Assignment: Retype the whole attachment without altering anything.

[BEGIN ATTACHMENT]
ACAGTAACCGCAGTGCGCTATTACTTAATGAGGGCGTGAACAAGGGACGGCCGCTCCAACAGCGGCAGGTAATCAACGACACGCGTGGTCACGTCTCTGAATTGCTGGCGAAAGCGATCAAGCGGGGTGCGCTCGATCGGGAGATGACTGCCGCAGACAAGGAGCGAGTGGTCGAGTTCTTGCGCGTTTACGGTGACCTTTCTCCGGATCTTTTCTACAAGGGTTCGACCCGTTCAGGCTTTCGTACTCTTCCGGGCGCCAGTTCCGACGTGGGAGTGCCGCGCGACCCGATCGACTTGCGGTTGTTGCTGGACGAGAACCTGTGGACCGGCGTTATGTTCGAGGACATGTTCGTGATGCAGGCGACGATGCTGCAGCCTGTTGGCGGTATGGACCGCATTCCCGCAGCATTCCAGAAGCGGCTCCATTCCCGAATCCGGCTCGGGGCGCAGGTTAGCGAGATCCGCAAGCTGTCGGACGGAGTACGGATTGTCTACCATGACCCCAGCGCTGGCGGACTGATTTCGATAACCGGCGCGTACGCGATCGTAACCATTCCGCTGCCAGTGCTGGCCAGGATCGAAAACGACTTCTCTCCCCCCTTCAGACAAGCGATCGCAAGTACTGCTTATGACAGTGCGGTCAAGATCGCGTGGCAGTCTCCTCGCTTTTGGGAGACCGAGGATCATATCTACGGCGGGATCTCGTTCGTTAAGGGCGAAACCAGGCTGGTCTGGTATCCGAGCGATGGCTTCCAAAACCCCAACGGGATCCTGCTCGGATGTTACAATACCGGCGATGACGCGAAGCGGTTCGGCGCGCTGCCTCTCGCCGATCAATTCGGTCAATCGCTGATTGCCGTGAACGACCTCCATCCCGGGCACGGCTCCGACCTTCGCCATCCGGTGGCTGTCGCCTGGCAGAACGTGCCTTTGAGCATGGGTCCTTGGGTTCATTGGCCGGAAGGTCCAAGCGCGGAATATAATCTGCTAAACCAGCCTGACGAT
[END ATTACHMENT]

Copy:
ACAGTAACCGCAGTGCGCTATTACTTAATGAGGGCGTGAACAAGGGACGGCCGCTCCAACAGCGGCAGGTAATCAACGACACGCGTGGTCACGTCTCTGAATTGCTGGCGAAAGCGATCAAGCGGGGTGCGCTCGATCGGGAGATGACTGCCGCAGACAAGGAGCGAGTGGTCGAGTTCTTGCGCGTTTACGGTGACCTTTCTCCGGATCTTTTCTACAAGGGTTCGACCCGTTCAGGCTTTCGTACTCTTCCGGGCGCCAGTTCCGACGTGGGAGTGCCGCGCGACCCGATCGACTTGCGGTTGTTGCTGGACGAGAACCTGTGGACCGGCGTTATGTTCGAGGACATGTTCGTGATGCAGGCGACGATGCTGCAGCCTGTTGGCGGTATGGACCGCATTCCCGCAGCATTCCAGAAGCGGCTCCATTCCCGAATCCGGCTCGGGGCGCAGGTTAGCGAGATCCGCAAGCTGTCGGACGGAGTACGGATTGTCTACCATGACCCCAGCGCTGGCGGACTGATTTCGATAACCGGCGCGTACGCGATCGTAACCATTCCGCTGCCAGTGCTGGCCAGGATCGAAAACGACTTCTCTCCCCCCTTCAGACAAGCGATCGCAAGTACTGCTTATGACAGTGCGGTCAAGATCGCGTGGCAGTCTCCTCGCTTTTGGGAGACCGAGGATCATATCTACGGCGGGATCTCGTTCGTTAAGGGCGAAACCAGGCTGGTCTGGTATCCGAGCGATGGCTTCCAAAACCCCAACGGGATCCTGCTCGGATGTTACAATACCGGCGATGACGCGAAGCGGTTCGGCGCGCTGCCTCTCGCCGATCAATTCGGTCAATCGCTGATTGCCGTGAACGACCTCCATCCCGGGCACGGCTCCGACCTTCGCCATCCGGTGGCTGTCGCCTGGCAGAACGTGCCTTTGAGCATGGGTCCTTGGGTTCATTGGCCGGAAGGTCCAAGCGCGGAATATAATCTGCTAAACCAGCCTGACGAT